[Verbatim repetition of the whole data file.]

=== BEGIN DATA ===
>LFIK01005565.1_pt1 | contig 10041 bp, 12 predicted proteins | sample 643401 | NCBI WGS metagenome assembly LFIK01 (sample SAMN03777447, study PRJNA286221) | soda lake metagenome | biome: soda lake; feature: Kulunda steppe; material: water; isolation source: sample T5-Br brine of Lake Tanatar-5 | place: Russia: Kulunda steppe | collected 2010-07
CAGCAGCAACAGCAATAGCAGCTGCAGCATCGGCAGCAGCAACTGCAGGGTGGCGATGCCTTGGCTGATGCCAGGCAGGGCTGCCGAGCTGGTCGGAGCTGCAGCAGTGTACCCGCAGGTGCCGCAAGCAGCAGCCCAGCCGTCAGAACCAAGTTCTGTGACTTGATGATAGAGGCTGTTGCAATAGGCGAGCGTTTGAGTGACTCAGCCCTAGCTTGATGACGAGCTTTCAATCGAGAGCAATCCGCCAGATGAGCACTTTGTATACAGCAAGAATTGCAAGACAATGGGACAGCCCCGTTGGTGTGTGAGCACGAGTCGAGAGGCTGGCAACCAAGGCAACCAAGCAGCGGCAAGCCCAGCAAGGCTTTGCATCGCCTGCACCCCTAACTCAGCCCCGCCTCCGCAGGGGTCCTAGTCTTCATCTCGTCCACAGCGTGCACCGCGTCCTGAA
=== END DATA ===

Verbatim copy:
>LFIK01005565.1_pt1 | contig 10041 bp, 12 predicted proteins | sample 643401 | NCBI WGS metagenome assembly LFIK01 (sample SAMN03777447, study PRJNA286221) | soda lake metagenome | biome: soda lake; feature: Kulunda steppe; material: water; isolation source: sample T5-Br brine of Lake Tanatar-5 | place: Russia: Kulunda steppe | collected 2010-07
CAGCAGCAACAGCAATAGCAGCTGCAGCATCGGCAGCAGCAACTGCAGGGTGGCGATGCCTTGGCTGATGCCAGGCAGGGCTGCCGAGCTGGTCGGAGCTGCAGCAGTGTACCCGCAGGTGCCGCAAGCAGCAGCCCAGCCGTCAGAACCAAGTTCTGTGACTTGATGATAGAGGCTGTTGCAATAGGCGAGCGTTTGAGTGACTCAGCCCTAGCTTGATGACGAGCTTTCAATCGAGAGCAATCCGCCAGATGAGCACTTTGTATACAGCAAGAATTGCAAGACAATGGGACAGCCCCGTTGGTGTGTGAGCACGAGTCGAGAGGCTGGCAACCAAGGCAACCAAGCAGCGGCAAGCCCAGCAAGGCTTTGCATCGCCTGCACCCCTAACTCAGCCCCGCCTCCGCAGGGGTCCTAGTCTTCATCTCGTCCACAGCGTGCACCGCGTCCTGAA